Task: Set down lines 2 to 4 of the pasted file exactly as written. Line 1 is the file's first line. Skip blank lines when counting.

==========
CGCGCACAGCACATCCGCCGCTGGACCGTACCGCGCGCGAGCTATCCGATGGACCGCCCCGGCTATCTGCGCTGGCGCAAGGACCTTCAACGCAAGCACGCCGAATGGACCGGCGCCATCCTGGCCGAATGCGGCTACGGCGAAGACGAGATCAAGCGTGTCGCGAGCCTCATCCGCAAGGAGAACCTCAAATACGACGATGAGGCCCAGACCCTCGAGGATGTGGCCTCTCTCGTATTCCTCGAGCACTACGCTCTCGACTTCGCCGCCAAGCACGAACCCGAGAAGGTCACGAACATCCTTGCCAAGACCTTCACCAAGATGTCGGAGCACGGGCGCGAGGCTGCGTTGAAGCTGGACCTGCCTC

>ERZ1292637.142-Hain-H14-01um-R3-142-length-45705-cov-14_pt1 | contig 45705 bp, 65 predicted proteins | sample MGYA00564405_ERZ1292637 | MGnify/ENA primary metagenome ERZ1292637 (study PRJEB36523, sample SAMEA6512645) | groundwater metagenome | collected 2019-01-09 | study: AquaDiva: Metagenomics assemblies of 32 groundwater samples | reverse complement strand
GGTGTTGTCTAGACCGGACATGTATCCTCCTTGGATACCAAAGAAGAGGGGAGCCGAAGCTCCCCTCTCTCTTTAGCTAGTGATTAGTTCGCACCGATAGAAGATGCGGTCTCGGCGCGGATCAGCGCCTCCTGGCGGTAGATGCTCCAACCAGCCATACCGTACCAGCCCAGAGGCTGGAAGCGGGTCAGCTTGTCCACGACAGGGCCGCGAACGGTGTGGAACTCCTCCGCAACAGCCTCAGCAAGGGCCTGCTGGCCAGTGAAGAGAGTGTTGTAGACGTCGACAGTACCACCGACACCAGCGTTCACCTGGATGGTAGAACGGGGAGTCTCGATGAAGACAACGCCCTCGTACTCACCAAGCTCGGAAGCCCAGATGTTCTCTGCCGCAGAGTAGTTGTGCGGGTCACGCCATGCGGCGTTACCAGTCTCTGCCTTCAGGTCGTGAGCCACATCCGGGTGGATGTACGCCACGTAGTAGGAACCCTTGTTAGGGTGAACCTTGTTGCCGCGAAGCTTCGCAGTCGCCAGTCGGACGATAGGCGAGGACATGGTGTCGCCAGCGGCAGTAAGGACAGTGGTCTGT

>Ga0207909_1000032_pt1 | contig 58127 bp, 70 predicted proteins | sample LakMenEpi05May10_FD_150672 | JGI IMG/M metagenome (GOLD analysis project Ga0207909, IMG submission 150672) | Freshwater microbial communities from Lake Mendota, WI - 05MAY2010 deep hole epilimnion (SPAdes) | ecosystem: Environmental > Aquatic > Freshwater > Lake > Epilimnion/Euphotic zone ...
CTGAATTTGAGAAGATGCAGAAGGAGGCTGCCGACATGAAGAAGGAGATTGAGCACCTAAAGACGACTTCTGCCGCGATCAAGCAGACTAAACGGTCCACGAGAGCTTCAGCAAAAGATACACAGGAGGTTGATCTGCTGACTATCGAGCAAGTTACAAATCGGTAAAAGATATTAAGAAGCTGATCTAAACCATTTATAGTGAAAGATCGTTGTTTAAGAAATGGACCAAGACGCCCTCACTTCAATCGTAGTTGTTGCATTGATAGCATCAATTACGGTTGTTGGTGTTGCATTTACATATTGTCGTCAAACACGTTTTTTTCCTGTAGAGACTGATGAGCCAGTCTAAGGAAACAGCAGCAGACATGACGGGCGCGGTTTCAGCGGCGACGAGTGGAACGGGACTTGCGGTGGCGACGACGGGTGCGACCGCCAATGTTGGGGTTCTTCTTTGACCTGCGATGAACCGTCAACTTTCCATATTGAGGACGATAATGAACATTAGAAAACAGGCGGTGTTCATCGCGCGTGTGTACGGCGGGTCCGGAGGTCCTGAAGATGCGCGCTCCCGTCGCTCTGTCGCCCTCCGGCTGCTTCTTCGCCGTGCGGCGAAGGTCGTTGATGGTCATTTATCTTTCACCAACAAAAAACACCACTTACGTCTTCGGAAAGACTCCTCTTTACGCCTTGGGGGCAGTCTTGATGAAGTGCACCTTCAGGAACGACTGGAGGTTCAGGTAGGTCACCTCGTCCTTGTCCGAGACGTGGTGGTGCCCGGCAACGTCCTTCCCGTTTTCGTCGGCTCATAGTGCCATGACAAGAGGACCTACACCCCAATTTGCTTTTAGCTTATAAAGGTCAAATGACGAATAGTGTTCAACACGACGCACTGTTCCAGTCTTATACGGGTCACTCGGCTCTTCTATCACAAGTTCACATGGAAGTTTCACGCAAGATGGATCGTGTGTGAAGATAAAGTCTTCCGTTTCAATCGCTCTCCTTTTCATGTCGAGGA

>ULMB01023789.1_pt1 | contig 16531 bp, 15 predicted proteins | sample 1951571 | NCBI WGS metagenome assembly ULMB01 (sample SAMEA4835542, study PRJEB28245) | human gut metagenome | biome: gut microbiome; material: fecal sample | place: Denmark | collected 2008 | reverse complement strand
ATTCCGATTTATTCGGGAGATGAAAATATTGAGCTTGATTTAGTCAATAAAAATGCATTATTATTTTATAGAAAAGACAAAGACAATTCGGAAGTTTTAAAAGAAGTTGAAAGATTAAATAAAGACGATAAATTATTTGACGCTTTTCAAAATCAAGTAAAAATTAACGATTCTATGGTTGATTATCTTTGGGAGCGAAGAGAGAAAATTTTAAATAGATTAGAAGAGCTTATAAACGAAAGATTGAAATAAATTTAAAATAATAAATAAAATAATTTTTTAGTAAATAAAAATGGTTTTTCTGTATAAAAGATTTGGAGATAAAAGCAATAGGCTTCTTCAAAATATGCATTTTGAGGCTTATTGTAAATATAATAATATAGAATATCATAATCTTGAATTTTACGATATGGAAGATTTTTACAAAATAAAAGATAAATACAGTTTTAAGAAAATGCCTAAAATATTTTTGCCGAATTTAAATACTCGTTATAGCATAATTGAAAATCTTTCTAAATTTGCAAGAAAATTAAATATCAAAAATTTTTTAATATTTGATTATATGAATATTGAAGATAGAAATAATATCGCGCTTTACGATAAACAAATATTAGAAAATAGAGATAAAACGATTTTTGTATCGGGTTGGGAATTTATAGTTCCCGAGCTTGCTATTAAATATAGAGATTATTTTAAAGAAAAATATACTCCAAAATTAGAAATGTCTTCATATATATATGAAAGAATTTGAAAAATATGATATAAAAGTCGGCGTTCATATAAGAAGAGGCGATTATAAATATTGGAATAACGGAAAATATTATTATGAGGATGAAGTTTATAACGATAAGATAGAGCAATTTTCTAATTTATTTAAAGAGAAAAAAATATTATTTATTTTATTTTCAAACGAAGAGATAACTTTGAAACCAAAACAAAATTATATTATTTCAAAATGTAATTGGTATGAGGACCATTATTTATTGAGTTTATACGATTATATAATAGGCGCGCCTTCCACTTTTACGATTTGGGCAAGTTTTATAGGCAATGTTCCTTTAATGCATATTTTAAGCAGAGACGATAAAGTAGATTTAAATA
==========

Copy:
>ERZ1292637.142-Hain-H14-01um-R3-142-length-45705-cov-14_pt1 | contig 45705 bp, 65 predicted proteins | sample MGYA00564405_ERZ1292637 | MGnify/ENA primary metagenome ERZ1292637 (study PRJEB36523, sample SAMEA6512645) | groundwater metagenome | collected 2019-01-09 | study: AquaDiva: Metagenomics assemblies of 32 groundwater samples | reverse complement strand
GGTGTTGTCTAGACCGGACATGTATCCTCCTTGGATACCAAAGAAGAGGGGAGCCGAAGCTCCCCTCTCTCTTTAGCTAGTGATTAGTTCGCACCGATAGAAGATGCGGTCTCGGCGCGGATCAGCGCCTCCTGGCGGTAGATGCTCCAACCAGCCATACCGTACCAGCCCAGAGGCTGGAAGCGGGTCAGCTTGTCCACGACAGGGCCGCGAACGGTGTGGAACTCCTCCGCAACAGCCTCAGCAAGGGCCTGCTGGCCAGTGAAGAGAGTGTTGTAGACGTCGACAGTACCACCGACACCAGCGTTCACCTGGATGGTAGAACGGGGAGTCTCGATGAAGACAACGCCCTCGTACTCACCAAGCTCGGAAGCCCAGATGTTCTCTGCCGCAGAGTAGTTGTGCGGGTCACGCCATGCGGCGTTACCAGTCTCTGCCTTCAGGTCGTGAGCCACATCCGGGTGGATGTACGCCACGTAGTAGGAACCCTTGTTAGGGTGAACCTTGTTGCCGCGAAGCTTCGCAGTCGCCAGTCGGACGATAGGCGAGGACATGGTGTCGCCAGCGGCAGTAAGGACAGTGGTCTGT

>Ga0207909_1000032_pt1 | contig 58127 bp, 70 predicted proteins | sample LakMenEpi05May10_FD_150672 | JGI IMG/M metagenome (GOLD analysis project Ga0207909, IMG submission 150672) | Freshwater microbial communities from Lake Mendota, WI - 05MAY2010 deep hole epilimnion (SPAdes) | ecosystem: Environmental > Aquatic > Freshwater > Lake > Epilimnion/Euphotic zone ...